Chapter 4 [Conditional Culture, by Rex Ingamells, 1938]

[Editor: This is a chapter from Conditional Culture (1938) by Rex Ingamells.]

IV. The culture of the aborigines.

Of Australia’s traditions I have already said something in general; and, as these and the facts of her history may readily be studied by the student, in books and archives, I need say little more.

There is, however, one factor of the past which is too little understood and which must be of primary importance to the proper evolution of our culture; and to this we should give much thought. It is the culture of the aborigines.

They are now a forgotten people. One by one the tribes have vanished from their hunting grounds. No longer do the tribes go out in the dark before the dawn to stalk the kangaroos; no longer do they fish, with their spears or nets, in the rivers or billabongs or at the edge of the sea. They no longer hold their sacred corroborees under the twisted fire-reflecting branches of massive gum trees or among the stunted mallee. The blacks that remain are a degenerate, puppet people, mere parodies of what their race once was.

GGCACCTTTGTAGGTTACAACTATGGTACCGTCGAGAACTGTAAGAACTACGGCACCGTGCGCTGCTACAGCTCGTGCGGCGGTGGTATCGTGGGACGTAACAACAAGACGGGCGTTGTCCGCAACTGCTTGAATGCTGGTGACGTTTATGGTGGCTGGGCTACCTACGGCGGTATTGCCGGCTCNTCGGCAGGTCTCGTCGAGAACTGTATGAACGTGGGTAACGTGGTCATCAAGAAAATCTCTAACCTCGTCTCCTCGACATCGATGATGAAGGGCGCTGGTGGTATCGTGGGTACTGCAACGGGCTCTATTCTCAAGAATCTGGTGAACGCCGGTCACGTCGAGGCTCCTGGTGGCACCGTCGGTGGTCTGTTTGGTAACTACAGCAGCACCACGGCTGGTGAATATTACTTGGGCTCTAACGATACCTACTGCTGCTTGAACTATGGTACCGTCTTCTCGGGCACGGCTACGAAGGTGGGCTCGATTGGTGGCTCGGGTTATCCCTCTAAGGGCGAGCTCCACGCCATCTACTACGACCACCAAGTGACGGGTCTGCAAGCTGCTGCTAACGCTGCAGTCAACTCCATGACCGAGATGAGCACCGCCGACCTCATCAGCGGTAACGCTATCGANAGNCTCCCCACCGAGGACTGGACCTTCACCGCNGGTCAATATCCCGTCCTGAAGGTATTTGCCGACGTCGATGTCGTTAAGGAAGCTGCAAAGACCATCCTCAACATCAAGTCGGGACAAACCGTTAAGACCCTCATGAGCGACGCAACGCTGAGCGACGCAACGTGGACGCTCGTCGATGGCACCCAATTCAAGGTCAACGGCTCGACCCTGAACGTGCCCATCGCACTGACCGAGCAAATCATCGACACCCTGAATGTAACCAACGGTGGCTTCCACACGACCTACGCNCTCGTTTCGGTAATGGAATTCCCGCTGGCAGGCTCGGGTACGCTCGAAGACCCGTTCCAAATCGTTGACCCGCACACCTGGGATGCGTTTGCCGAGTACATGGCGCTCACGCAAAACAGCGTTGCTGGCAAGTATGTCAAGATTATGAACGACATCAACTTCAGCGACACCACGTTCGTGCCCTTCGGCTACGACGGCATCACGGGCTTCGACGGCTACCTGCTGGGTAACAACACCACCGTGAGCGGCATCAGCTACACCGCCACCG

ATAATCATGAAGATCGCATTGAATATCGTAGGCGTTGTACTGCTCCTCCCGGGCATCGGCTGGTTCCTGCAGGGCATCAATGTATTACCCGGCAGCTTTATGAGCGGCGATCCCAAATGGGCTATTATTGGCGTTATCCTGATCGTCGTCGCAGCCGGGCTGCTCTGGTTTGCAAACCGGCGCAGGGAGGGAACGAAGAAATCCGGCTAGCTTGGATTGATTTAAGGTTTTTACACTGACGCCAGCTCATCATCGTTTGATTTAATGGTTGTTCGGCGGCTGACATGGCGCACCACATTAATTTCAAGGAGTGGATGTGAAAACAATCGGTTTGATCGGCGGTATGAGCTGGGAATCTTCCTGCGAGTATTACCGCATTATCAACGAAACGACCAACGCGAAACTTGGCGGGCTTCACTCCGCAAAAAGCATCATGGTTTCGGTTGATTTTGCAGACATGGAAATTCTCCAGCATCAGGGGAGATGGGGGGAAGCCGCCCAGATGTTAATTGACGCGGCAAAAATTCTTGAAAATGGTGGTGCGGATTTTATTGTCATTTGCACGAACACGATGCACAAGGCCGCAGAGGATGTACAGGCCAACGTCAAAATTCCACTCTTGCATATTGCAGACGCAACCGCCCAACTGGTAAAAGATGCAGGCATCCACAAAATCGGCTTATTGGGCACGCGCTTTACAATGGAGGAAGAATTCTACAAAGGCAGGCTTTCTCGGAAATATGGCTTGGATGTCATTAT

With the extension of white settlement, the blacks who lived practically undisturbed under their old conditions are confined to a few main areas, not very amenable to white penetration, in the centre and northern parts of the continent. In such regions as Cape York Peninsula, Arnheim’s Land, and that stretching from the Cambridge Gulf to King George’s Sound, there are many thousands of aborigines. But the vast majority of tribes, those whose hunting grounds consisted of the most fertile country in Australia, have vanished. These were the finest tribes physically; but they have none or few pure-blooded descendants. The most immediately pressing problem of Aboriginal welfare concerns the thousands of half-castes and others who live in continual contact with white settlements.

Contrary to general conception, the passing of the aborigines meant the passing of a culture that was age-old. Mr. T. G. Strehlow, who is, perhaps, more qualified to speak with authority on the Central Australian blacks than is any other man, once informed me that the legends of the Luritcha, Aranda and other tribes are essentially similar to those of ancient Greece. I have read many such legends as set down by scholars, some of them in manuscript by Mr. Strehlow himself, and they certainly prove the fertility of the aboriginal mind in imagination and poetry based on the realities and mysteries of environment.